Using GIS in emergency response

David Coley
GIS Analyst
Stormwater Services Division
Public Works Department
City of Gainesville, Florida

Immediately following Hurricane Frances in September 2004, it become clear that the City of Gainesville needed a more efficient way to manage incoming incident reports from the public and city departments. With duplication of reports coming in we had to quickly develop a method to minimize repetition of effort in our response and recovery efforts. Our talented staff and in some cases spouses and friends came in to establish a makeshift database through our Geographic Information System (GIS) so the information could be used by our unified command staff in making decisions for response activities as well as to share with other agencies and jurisdictions. Less than 30 days later we were given an opportunity to refine these efforts following Hurricane Jeanne's arrival. During our after-incident discussions we decided that the idea of developing a GIS utility capable of monitoring and/or recording damage assessment(s) would be a useful tool for us to deal with a major emergency management incident.

Our Principal Engineer, Alice Rankeillor, P.E., and her staff were tasked with finding a reliable and inexpensive method to assess impact to city infrastructure following major storm events. Ideally, the method would include a tool or utility that would enable staff members to quickly locate and survey storm impact to city-maintained infrastructure. Further, it was hoped that the tool or utility could be developed in-house, thereby eliminating the cost of a consultant, and it needed to work utilizing current hardware and software configurations. Finally, the tool or utility had to be able to collect data from the field without using GPS technology, as the city has a limited number of GPS receivers.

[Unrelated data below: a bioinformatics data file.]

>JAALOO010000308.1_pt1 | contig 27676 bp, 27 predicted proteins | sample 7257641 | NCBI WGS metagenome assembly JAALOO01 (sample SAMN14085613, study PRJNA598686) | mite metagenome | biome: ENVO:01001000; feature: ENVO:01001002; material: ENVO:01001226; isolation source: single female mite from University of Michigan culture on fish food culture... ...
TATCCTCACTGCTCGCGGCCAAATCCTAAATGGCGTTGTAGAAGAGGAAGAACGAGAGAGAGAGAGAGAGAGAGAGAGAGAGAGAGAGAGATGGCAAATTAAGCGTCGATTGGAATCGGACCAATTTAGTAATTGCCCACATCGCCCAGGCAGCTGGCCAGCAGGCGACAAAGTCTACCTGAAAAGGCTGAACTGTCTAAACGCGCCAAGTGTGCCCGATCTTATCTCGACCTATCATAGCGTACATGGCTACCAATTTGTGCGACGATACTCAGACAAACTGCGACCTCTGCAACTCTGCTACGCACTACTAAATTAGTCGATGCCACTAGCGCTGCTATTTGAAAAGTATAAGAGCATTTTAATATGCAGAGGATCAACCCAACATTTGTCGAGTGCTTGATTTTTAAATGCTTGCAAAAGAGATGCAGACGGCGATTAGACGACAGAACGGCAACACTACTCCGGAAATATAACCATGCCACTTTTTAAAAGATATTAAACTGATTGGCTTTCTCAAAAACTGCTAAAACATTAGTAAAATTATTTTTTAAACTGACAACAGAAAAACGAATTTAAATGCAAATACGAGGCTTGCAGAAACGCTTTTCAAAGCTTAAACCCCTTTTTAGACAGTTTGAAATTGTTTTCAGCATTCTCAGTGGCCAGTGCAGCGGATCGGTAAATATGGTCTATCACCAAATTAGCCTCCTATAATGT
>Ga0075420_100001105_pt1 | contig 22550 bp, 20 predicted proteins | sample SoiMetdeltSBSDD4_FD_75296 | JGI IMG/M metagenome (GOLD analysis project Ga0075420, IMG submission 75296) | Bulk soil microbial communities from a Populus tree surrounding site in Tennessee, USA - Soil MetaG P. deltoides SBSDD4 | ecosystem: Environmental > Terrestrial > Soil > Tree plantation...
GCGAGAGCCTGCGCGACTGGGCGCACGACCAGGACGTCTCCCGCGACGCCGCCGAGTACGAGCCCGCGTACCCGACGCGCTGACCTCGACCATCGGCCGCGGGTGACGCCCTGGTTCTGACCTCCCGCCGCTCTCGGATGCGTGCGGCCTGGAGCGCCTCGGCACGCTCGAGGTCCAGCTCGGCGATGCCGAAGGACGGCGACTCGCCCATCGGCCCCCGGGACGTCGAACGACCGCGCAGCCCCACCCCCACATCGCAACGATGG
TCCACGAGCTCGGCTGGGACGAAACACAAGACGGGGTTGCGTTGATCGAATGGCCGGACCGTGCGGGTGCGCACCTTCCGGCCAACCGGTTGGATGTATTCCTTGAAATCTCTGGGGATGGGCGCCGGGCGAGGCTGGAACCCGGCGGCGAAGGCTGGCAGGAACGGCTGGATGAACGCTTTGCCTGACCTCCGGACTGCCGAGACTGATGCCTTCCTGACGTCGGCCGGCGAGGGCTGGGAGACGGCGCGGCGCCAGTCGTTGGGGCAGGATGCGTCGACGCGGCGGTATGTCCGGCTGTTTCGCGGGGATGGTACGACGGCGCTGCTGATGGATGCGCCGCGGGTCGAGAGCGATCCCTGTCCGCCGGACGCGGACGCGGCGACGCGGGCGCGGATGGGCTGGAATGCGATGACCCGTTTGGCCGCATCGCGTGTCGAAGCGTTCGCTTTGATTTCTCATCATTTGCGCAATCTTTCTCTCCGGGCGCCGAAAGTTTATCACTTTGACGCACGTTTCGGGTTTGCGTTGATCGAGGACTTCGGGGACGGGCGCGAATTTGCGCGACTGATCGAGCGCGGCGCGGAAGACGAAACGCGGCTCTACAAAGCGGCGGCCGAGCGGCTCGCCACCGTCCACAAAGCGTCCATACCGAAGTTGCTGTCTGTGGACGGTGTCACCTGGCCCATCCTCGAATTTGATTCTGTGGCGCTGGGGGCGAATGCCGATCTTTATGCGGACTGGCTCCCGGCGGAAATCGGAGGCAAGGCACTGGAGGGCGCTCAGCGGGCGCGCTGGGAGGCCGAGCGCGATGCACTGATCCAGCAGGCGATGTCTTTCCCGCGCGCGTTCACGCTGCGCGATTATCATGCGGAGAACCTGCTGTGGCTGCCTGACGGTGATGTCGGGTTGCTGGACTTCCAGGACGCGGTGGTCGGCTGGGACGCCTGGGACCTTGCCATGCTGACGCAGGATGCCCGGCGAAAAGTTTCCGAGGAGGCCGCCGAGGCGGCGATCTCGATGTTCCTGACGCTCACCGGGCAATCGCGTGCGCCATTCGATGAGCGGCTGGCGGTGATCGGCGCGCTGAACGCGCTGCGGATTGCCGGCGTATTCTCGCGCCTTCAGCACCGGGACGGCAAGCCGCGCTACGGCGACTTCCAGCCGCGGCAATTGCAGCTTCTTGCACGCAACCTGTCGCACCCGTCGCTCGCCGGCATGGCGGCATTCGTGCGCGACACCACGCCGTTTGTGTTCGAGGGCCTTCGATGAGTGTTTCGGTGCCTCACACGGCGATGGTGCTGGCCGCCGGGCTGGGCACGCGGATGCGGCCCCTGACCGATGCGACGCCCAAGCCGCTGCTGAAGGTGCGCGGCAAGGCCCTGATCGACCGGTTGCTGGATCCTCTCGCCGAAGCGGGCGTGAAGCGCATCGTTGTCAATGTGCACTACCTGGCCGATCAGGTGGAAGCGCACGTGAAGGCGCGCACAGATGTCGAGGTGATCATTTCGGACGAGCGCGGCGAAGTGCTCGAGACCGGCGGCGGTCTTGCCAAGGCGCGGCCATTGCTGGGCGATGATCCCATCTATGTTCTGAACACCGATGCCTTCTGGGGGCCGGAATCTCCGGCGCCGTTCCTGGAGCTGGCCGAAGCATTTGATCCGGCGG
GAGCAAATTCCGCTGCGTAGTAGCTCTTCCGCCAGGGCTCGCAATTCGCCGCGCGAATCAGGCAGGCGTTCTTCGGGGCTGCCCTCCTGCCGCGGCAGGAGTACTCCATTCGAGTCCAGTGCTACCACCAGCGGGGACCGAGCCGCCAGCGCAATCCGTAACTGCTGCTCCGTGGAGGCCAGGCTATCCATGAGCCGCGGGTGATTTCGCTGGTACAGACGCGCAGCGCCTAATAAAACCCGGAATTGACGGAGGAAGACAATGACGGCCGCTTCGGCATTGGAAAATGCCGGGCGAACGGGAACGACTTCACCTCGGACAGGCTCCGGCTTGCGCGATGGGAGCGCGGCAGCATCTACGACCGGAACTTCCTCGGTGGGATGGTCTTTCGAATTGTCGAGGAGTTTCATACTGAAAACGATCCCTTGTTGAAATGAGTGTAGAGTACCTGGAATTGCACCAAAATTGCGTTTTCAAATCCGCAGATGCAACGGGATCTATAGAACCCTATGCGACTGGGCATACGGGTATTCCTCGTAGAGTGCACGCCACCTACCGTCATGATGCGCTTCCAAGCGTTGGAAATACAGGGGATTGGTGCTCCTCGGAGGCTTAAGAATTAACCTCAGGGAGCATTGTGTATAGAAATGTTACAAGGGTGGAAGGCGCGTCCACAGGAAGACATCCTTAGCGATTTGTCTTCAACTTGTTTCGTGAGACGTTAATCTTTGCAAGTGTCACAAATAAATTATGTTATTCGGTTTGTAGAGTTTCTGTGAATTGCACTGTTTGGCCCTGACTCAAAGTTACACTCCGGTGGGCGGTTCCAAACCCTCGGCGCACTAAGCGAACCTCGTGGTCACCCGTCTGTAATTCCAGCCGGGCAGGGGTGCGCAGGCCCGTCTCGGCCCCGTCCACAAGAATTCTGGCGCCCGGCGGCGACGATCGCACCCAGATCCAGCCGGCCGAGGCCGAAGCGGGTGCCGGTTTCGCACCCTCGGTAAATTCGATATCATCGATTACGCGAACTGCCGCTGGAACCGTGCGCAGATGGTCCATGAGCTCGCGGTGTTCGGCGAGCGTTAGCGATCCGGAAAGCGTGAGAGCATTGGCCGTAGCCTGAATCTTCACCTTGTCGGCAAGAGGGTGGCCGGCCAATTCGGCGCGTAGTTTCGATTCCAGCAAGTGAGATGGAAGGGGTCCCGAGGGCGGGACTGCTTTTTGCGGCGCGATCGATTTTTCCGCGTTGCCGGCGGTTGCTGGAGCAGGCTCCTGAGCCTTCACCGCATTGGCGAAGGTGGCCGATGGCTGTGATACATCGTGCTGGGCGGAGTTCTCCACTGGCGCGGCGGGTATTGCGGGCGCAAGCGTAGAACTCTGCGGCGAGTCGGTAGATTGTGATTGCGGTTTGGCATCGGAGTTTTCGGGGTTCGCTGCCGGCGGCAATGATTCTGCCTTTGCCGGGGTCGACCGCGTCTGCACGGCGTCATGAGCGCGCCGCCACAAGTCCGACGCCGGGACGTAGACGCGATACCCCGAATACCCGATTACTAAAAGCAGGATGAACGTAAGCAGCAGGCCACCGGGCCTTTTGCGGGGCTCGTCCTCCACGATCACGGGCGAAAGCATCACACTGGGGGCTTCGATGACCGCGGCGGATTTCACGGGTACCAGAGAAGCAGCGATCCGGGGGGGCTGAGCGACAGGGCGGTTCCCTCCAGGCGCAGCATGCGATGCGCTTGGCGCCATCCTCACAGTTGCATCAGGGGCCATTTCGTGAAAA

After staff talked through the issues and conducted some research they were able to create a way for field crews assigned to impact assessment to simultaneously mark field locations and record the data in a database through GIS. The field data will be used to generate route-impact information for emergency vehicles and maps for operations crews assigned to clear storm debris.

The damage assessment idea originated from a traffic infrastructure inventory tool, first learned about online from the ESRI Online Support Center website. This site provides developers and others in the GIS community with the ability to share knowledge, code samples and other tips and tricks that enable those within the community to become more efficient and creative in sometimes limited fiscal environments. What has now been termed the Storm Impact Assessment Tool works within ESRI's ArcMap application, requiring very little input from the user. Instead, users rely on accurate base-map layers and native ArcMap functionality to correctly site impact locations in the field. The assessment tool is similar to many Windows applications, where information is entered via dropdown lists and text input boxes. The following text provides a brief description on how the application works along with some screen shots for visualization.